School sports can also have negative impacts on students, schools, and communities when not approached with care and respect. The students, the coaches, and the referees in school sports are not sports professionals. Our students are young people who do their best. Our coaches are mostly not teachers, 80% of our teachers do not coach sports teams, and all are community members like yourself. They volunteer for our students’ benefit. Our referees are not perfect, nor do they have the technological tools, the training, or the extensive experience that referees in professional sports have. Regardless of who they are or their backgrounds, everyone at our sporting events is deserving of your kindness, patience, and respect. 

All our athletes, coaches, and referees have sportsmanship codes that they try to live by. These include treating opposing players and teams with dignity, respect and honour; maintaining self control at all times; being considerate and courteous to everyone, including athletes, coaches, referees, and spectators alike; and recognizing excellence, regardless of the team accomplishing them. We ask parents and spectators to also live by similar codes of honour and sportsmanship.

This year we remind and ask parents and spectators to be extra kind to the people you know at sporting events, and the people you don’t know; to the people you are cheering for and to those you aren’t. Westwind Schools and communities must be welcoming, safe, caring, and respectful places for all to visit and participate in.


Eye on Education: High School and your Community

In the current context of Alberta and across North America, rural communities are struggling to maintain their place in an increasingly urbanized society.  Yet for many, the value of the rural experience is of great importance.  Recently Doug Griffiths, a former Alberta MLA and cabinet minister, reflected on the excellent footing he received from his own background as a youth and a teacher in rural Alberta at the Rural Education Symposium in Edmonton.  In his book, “13 Ways To Kill Your Community,” he identifies the following as some of the ways to grow our communities…  Ensuring that you are attracting business, engaging youth, shopping at home, collaborating with partners, and welcoming our Sr. citizens, are among Griffiths’ key messages.  

In southern Alberta, many of our rural communities are thriving and growing even against some of the struggles that urbanization presents.  Of particular note, engaging youth is a critical piece for rural communities.  I was pleased to attend a number of games in the Southern Alberta 4A Boys and Girls zone basketball tournament this past weekend.  In this event, schools of all sizes in the south were competing for a zone title as well as the right to contend for a provincial crown.  School by school, and game after game, I observed students, parents and communities come out to support their teams.  The student sections at courtside in the University of Lethbridge gym became the scene of significant emotion and energy.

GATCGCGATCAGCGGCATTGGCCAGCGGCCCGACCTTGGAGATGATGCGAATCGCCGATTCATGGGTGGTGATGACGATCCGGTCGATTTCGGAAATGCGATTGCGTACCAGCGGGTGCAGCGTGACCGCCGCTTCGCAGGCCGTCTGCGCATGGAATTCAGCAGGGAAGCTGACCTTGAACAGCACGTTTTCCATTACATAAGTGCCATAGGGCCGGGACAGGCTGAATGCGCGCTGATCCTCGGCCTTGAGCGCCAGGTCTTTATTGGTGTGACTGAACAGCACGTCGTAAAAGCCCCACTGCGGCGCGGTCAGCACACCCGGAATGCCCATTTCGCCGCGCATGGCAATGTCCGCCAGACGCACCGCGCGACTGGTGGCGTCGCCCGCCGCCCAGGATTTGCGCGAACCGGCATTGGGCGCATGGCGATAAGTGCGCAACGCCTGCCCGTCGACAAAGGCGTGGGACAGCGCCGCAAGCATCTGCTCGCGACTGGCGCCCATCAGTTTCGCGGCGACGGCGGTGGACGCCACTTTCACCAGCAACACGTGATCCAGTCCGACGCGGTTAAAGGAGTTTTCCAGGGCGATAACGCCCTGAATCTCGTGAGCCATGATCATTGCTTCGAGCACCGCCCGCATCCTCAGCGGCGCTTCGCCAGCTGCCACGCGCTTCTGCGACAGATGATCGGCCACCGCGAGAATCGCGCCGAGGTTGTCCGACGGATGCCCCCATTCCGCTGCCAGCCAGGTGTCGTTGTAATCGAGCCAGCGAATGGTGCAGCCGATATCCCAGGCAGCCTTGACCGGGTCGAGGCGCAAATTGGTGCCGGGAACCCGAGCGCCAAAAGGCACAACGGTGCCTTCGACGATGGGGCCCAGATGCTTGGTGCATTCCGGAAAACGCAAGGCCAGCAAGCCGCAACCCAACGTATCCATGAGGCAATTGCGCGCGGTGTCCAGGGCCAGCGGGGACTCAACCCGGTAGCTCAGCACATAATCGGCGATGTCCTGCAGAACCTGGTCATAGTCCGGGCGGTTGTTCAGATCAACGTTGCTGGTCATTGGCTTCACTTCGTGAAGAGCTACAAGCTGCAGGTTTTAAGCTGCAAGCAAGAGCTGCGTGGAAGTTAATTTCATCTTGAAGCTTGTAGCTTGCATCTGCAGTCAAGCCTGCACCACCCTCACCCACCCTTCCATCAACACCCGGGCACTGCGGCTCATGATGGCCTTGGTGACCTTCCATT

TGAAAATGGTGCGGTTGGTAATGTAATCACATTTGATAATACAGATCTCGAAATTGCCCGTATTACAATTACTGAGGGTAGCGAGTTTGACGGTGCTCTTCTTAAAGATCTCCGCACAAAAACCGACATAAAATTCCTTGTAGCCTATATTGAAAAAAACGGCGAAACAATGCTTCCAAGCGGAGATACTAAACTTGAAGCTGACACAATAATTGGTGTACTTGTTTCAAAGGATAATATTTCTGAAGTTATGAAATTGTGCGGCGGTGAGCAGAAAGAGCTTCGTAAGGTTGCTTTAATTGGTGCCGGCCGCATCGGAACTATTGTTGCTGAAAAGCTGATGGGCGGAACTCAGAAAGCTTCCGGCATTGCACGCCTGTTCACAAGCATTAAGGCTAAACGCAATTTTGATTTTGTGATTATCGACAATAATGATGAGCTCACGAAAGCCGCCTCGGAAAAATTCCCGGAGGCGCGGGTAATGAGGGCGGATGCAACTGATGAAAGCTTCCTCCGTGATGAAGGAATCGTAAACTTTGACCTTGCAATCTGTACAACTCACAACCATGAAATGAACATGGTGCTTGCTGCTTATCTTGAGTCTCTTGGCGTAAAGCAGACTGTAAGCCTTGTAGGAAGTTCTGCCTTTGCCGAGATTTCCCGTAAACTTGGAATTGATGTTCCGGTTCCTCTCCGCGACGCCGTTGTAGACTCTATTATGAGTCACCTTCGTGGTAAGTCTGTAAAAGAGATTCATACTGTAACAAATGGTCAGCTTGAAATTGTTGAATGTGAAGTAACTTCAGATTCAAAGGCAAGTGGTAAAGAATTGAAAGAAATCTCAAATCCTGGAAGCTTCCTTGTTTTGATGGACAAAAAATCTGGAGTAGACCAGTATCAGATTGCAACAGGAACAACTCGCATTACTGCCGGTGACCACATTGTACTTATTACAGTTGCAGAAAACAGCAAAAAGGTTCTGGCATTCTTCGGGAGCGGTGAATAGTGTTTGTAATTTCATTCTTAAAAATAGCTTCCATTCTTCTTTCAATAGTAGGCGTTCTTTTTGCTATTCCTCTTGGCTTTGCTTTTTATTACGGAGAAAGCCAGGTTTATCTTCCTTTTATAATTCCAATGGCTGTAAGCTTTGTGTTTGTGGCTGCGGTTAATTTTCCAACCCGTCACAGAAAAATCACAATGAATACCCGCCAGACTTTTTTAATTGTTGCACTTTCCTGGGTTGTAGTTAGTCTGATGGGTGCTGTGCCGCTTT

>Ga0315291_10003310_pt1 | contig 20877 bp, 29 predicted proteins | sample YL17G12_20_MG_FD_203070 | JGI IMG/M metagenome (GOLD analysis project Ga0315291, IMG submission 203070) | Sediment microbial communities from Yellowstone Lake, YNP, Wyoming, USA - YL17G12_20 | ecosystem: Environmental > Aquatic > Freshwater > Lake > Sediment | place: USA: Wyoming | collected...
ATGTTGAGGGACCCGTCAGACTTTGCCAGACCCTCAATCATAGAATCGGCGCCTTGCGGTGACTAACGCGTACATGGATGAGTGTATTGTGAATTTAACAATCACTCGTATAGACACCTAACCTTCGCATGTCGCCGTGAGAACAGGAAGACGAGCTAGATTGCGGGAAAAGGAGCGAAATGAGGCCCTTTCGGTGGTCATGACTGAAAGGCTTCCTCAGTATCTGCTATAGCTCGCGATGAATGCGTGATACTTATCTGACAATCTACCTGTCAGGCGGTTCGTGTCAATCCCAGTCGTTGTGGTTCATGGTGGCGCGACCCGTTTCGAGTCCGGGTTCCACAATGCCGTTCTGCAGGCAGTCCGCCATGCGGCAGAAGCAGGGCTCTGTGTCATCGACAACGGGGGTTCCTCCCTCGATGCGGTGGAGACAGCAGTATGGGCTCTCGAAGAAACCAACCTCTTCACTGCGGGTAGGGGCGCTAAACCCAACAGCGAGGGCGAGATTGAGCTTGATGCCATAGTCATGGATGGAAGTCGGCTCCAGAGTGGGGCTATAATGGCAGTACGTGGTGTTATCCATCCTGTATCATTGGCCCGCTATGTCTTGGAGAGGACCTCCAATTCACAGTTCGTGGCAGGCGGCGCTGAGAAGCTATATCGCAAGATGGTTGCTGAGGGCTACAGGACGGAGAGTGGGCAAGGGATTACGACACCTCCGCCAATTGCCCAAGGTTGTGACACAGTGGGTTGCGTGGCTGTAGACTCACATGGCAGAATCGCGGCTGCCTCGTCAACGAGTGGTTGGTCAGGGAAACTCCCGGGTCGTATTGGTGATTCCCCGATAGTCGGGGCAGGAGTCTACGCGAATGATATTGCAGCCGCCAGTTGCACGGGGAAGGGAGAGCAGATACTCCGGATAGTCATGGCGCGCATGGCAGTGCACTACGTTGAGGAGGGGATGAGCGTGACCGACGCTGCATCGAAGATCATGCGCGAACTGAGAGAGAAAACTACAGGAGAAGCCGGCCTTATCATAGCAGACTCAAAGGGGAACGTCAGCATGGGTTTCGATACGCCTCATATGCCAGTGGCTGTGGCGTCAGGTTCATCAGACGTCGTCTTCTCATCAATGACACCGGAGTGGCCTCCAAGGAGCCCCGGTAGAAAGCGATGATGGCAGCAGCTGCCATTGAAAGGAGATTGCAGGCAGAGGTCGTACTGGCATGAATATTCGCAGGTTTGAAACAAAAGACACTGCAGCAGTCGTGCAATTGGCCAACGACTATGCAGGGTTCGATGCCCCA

What a great event!  It is perhaps the finest basketball tournament in the province.  A capacity crowd was on hand on Saturday night to witness the championship game between Raymond and Magrath.  Theses are the two smallest schools in the 4A league, and some disappointed fans had to be turned away… SOLD OUT… If attendance at a high school basketball game is any indication of the strength of a rural community, then it would appear that they are alive and well.  Magrath High School, the smallest school in the tournament emerged victorious. 

Whether a champion, a participant, a runner up, or a fan, these experiences will remain with these young men and women as a part of their identity for the rest of their lives.  We are most fortunate to be part of the greater southern Alberta community and to share in the heritage that is common to us all.

Jentry Salmon Media Release

Westwind School Division is aware that Jentry Salmon, a teacher in Raymond, has been charged with sexual exploitation by the RCMP. In matters of this nature, the safety and well-being of our students are our highest priority. When Westwind first became aware of allegations about Jentry, who has now been charged, the school division enacted its respectful protocol to ensure the safety of students and to conduct an investigation into the matter. The teacher was immediately suspended in October 2016, pending charges being laid and the outcome of any subsequent court case. The teacher has not been at the school or in contact with students since then. When the RCMP initiated a criminal investigation, Westwind School Division suspended our internal investigation in order to preserve the integrity of the RCMP proceedings. The school division has cooperated fully with the RCMP and will continue to do so. As this is a personnel matter and it is also before the courts we can supply no additional information or comments at this time.

Ken Sommerfeldt

Stirling School Modernization Update


Work continues to progress on Stirling School Modernization Project.